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Congo's Tutsi Minority Enveloped In Complex Conflict


It's hard to tell whether the ongoing conflict in Eastern Congo is a battle between rival ethnic groups, or a fight for resources. There are so many militant groups in Eastern Congo with so many shifting alliances and demands. But a tiny ethnic minority in Congo has been at the center of this conflict for the past 20 years. NPR's Gregory Warner tells their story from the Eastern Congoli city of Goma.

GREGORY WARNER, BYLINE: There's a song that Joseph Mwugira heard over and over as a kid on the playground growing up. It's a song that almost every Tutsi in Congo has learned by heart. He refused to sing it for my microphone but agreed to speak the words.

JOSEPH MWUGIRA: (Foreign language spoken)

WARNER: It means the Tutsi are stuffed into the Katindo building, and it refers to a seemingly minor incident in 1959 before Joseph was even born when a wave of Tutsis fleeing persecution in Rwanda crossed the border into Goma and were put up for a few months in an unfinished tenement building abandoned by the Belgians.

JASON STEARNS: It sounds extremely innocent. In other words, you're just saying that there was a lot of Tutsi came and they stayed in this house.

WARNER: But, says Jason Stearns, author of the book "Dancing in the Glory of Monsters: A History of the Congo Wars," underneath that ditty two vicious stereotypes are hiding. First, the Tutsi as outsider.

STEARNS: This emphasizes the immigrant nature of the Tutsi community. In other words these people are not Congolese. Remember how they came in across the border in the 1960s?

WARNER: And second is that verb, stuffed, like you'd stuff a chicken or a thing, Tutsi is something less than human. This hate song that's persisted for 50 years shed some light on why Joseph Mwugira and many other Tutsis say they support the rebels known as the M23. As he puts it, Tutsis need protection in Congo and they're not going to get it from the government.

MWUGIRA: (Through Translator) We live a political situation that not only does not answer to or deal with the real problems of the Congolese but they want to give the excuse that scapegoats are the Tutsi.

WARNER: The M23, for its part, is led by accused war criminals. So to get some idea of why Congolese Tutsi would still support their presence in the country we have to step back to 1996. This is two years after the Rwandan genocide, where up to a million Tutsis were killed. The Rwandan president, Paul Kagame, dispatches troops into Congo to organize militias and hunt for Hutu genocidaires who crossed the border and were now attacking Congolese Tutsis.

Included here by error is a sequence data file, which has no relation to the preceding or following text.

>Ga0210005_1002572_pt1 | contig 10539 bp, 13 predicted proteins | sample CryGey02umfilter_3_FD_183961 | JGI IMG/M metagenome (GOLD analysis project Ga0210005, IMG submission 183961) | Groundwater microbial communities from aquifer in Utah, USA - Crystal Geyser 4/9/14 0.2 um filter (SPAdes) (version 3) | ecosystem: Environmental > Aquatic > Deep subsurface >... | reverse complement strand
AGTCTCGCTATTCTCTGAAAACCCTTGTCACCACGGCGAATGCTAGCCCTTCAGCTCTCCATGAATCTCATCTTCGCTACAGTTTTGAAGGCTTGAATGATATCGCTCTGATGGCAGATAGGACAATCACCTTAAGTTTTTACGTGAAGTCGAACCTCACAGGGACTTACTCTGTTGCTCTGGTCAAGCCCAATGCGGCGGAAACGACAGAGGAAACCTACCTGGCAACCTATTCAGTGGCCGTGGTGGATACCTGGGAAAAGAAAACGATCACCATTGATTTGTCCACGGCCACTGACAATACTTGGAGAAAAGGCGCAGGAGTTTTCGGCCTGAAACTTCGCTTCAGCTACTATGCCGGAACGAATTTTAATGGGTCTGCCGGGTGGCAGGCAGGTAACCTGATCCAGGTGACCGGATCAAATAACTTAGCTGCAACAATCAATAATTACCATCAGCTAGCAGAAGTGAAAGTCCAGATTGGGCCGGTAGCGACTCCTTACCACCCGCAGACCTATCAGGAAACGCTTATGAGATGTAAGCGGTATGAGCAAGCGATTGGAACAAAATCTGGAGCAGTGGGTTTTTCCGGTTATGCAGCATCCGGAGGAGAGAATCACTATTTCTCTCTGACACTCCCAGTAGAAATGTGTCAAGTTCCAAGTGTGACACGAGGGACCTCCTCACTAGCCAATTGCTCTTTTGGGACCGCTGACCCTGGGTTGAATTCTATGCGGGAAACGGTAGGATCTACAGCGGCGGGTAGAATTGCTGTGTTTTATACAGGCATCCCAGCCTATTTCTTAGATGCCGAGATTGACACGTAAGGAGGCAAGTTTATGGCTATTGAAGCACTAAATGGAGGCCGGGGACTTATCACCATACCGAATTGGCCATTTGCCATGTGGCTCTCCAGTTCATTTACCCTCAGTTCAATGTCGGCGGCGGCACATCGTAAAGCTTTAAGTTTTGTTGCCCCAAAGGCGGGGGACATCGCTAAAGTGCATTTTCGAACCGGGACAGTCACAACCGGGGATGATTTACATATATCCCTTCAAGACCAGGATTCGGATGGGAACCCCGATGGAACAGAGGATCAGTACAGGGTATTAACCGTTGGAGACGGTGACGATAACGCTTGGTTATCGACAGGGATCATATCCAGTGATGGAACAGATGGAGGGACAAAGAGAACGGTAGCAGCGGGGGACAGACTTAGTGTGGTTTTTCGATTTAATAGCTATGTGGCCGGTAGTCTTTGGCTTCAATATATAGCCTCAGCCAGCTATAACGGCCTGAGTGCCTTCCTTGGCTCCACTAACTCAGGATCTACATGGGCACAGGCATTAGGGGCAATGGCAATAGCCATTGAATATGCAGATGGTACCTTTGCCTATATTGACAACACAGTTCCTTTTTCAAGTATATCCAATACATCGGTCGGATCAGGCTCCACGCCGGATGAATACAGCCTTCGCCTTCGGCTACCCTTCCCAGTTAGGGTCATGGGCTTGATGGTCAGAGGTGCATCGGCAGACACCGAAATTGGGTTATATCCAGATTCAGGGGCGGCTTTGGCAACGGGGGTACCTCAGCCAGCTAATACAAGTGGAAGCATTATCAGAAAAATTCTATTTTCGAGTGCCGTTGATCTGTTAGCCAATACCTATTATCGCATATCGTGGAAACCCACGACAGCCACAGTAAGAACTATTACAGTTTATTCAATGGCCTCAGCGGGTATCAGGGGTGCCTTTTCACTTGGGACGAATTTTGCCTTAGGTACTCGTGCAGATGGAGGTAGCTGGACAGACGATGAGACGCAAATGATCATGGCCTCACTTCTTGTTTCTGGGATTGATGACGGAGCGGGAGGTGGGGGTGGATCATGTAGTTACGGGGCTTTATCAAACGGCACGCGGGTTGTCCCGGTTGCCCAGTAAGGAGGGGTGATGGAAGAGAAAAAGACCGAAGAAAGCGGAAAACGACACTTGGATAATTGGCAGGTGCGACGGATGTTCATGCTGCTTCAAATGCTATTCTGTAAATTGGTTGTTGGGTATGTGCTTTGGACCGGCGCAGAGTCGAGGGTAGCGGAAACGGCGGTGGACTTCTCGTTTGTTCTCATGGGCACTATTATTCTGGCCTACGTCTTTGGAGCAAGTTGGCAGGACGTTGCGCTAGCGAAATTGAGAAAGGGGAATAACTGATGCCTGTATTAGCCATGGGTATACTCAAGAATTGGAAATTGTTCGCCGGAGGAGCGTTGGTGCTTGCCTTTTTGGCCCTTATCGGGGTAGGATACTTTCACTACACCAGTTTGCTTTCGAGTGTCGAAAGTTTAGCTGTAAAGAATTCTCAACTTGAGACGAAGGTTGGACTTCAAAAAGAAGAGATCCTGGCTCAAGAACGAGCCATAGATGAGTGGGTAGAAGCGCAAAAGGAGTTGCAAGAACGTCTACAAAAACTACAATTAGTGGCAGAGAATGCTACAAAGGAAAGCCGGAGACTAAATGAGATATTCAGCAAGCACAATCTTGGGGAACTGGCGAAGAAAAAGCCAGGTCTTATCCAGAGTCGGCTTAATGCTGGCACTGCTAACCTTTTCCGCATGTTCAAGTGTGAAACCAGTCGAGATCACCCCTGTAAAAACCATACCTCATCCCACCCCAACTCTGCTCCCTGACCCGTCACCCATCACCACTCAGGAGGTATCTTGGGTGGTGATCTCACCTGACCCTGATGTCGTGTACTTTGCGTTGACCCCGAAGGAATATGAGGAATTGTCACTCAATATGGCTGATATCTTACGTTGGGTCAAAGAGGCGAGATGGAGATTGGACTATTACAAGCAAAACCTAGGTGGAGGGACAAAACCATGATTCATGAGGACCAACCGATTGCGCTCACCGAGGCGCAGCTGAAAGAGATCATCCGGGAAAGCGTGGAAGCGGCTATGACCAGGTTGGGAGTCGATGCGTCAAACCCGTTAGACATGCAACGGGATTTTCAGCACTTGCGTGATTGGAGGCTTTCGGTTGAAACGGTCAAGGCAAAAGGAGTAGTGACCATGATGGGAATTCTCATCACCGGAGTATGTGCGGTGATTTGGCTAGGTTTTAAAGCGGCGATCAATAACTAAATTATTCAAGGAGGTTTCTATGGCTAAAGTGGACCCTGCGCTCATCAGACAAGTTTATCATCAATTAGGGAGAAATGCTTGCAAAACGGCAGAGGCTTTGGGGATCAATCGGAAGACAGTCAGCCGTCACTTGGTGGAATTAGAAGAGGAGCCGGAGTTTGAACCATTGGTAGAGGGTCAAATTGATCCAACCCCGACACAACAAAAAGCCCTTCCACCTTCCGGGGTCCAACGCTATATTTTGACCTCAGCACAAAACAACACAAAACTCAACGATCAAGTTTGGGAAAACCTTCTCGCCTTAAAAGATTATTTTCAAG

But the Tutsi militias did not stop at military protection. They actually took over the city of Goma and installed a more Tutsi friendly administration. Jason Stearns says Tutsis in Congo immediately felt the difference.

STEARNS: People felt safe, safer at least. People felt culturally more accepted. They saw their own people in power. They saw their own people running customs, administration, the police under the rule of these various Rwandan-backed rebellions in Eastern Congo that controlled Goma between 1996 and 2006 roughly.

WARNER: The M23 is just the latest in a series of Tutsi-led rebellions, although they don't formally describe themselves as a pro-Tutsi group. In the kaleidoscope of military factions marauding Eastern Congo, it can be hard to keep track of anyone's platform. In fact, the M23 rebels, who at least report to protect Tutsi interests, have now teamed up with other militants spouting Tutsi hate speech, groups who have raped and killed Tutsis.

Fidel Bafilemba tracks crimes against humanity as a researcher for the Enough Project, a D.C.-based advocacy group. He says the M23 is nothing but a criminal syndicate out to control as much of Congo's mineral wealth as possible.

FIDEL BAFILEMBA: So please do not blame or frame this as a Tutsi community struggle. It's an insult even to the Rwandan genocide Tutsi victims.

WARNER: Even a few Tutsis are publically rejecting the group. Enock Sebineza is a leader of Congo's largest Tutsi community, the Bunyamulenge of South Kivu. I reached him on an awful cell phone connection from his home.

ENOCK SEBINEZA: (Through Translator) Powerful countries like Rwanda have deceived the international community by saying they are in Congo to protect us. Rather, this war aims to feed the hatred against us. This is a goal.

WARNER: He says the M23 is stoking the ethnic war, making Congolese hate Tutsis even more. And he and others have received death threats just for saying this. Gregory Warner, NPR News.


WERTHEIMER: You're listening to WEEKEND EDITION from NPR News. Transcript provided by NPR, Copyright NPR.

Gregory Warner is the host of NPR's Rough Translation, a podcast about how things we're talking about in the United States are being talked about in some other part of the world. Whether interviewing a Ukrainian debunker of Russian fake news, a Japanese apology broker navigating different cultural meanings of the word "sorry," or a German dating coach helping a Syrian refugee find love, Warner's storytelling approach takes us out of our echo chambers and leads us to question the way we talk about the world. Rough Translation has received the Lowell Thomas Award from the Overseas Press Club and a Scripps Howard Award.